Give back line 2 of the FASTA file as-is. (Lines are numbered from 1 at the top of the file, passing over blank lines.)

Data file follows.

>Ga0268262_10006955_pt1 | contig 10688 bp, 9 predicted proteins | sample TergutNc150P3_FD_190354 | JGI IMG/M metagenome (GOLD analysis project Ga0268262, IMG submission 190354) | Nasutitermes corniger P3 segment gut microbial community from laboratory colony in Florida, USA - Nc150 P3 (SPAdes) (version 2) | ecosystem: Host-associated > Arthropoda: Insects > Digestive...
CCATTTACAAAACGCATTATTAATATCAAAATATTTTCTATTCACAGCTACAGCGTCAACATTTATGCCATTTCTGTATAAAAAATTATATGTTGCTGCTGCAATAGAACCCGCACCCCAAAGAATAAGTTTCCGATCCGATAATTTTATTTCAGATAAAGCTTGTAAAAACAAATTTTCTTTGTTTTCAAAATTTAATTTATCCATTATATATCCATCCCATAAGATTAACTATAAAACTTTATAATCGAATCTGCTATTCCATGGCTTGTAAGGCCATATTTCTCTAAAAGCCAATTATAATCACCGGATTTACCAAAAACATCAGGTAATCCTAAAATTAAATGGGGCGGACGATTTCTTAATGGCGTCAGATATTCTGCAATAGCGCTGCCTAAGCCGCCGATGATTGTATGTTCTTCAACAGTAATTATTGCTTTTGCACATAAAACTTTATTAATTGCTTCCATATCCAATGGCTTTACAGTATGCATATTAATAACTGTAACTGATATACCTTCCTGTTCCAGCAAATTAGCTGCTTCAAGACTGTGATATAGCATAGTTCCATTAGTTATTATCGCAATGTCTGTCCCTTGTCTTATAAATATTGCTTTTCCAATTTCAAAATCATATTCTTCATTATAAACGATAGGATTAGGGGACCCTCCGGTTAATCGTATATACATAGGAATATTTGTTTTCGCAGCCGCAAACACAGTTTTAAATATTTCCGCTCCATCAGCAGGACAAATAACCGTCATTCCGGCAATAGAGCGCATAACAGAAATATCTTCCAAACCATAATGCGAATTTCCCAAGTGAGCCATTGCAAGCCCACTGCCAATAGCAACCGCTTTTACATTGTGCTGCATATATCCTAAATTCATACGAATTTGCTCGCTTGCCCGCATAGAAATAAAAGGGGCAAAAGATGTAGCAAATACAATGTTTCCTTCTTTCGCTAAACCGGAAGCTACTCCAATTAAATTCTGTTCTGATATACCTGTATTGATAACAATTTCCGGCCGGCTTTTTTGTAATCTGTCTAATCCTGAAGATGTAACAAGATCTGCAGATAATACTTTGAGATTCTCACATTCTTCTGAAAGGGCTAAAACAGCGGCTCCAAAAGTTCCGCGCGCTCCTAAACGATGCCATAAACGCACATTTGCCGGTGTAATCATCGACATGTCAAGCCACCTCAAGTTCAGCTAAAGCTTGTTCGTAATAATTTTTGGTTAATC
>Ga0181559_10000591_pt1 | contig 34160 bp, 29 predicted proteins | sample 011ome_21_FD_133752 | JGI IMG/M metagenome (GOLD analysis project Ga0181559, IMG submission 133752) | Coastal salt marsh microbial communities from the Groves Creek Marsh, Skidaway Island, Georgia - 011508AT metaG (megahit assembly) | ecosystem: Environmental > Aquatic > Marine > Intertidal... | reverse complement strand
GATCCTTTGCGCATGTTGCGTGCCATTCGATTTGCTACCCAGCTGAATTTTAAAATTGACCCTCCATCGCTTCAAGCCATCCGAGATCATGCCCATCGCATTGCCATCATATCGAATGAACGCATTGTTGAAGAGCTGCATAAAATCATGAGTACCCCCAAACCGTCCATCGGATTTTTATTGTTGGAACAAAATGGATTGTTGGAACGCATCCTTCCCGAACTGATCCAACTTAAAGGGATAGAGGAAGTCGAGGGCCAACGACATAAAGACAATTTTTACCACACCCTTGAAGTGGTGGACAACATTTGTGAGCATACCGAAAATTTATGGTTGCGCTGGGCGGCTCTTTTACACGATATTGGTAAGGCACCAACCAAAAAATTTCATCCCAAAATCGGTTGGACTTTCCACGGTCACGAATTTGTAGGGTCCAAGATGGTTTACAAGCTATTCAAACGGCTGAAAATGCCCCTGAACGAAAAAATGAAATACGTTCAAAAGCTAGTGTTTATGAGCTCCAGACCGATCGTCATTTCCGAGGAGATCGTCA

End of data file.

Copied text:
CCATTTACAAAACGCATTATTAATATCAAAATATTTTCTATTCACAGCTACAGCGTCAACATTTATGCCATTTCTGTATAAAAAATTATATGTTGCTGCTGCAATAGAACCCGCACCCCAAAGAATAAGTTTCCGATCCGATAATTTTATTTCAGATAAAGCTTGTAAAAACAAATTTTCTTTGTTTTCAAAATTTAATTTATCCATTATATATCCATCCCATAAGATTAACTATAAAACTTTATAATCGAATCTGCTATTCCATGGCTTGTAAGGCCATATTTCTCTAAAAGCCAATTATAATCACCGGATTTACCAAAAACATCAGGTAATCCTAAAATTAAATGGGGCGGACGATTTCTTAATGGCGTCAGATATTCTGCAATAGCGCTGCCTAAGCCGCCGATGATTGTATGTTCTTCAACAGTAATTATTGCTTTTGCACATAAAACTTTATTAATTGCTTCCATATCCAATGGCTTTACAGTATGCATATTAATAACTGTAACTGATATACCTTCCTGTTCCAGCAAATTAGCTGCTTCAAGACTGTGATATAGCATAGTTCCATTAGTTATTATCGCAATGTCTGTCCCTTGTCTTATAAATATTGCTTTTCCAATTTCAAAATCATATTCTTCATTATAAACGATAGGATTAGGGGACCCTCCGGTTAATCGTATATACATAGGAATATTTGTTTTCGCAGCCGCAAACACAGTTTTAAATATTTCCGCTCCATCAGCAGGACAAATAACCGTCATTCCGGCAATAGAGCGCATAACAGAAATATCTTCCAAACCATAATGCGAATTTCCCAAGTGAGCCATTGCAAGCCCACTGCCAATAGCAACCGCTTTTACATTGTGCTGCATATATCCTAAATTCATACGAATTTGCTCGCTTGCCCGCATAGAAATAAAAGGGGCAAAAGATGTAGCAAATACAATGTTTCCTTCTTTCGCTAAACCGGAAGCTACTCCAATTAAATTCTGTTCTGATATACCTGTATTGATAACAATTTCCGGCCGGCTTTTTTGTAATCTGTCTAATCCTGAAGATGTAACAAGATCTGCAGATAATACTTTGAGATTCTCACATTCTTCTGAAAGGGCTAAAACAGCGGCTCCAAAAGTTCCGCGCGCTCCTAAACGATGCCATAAACGCACATTTGCCGGTGTAATCATCGACATGTCAAGCCACCTCAAGTTCAGCTAAAGCTTGTTCGTAATAATTTTTGGTTAATC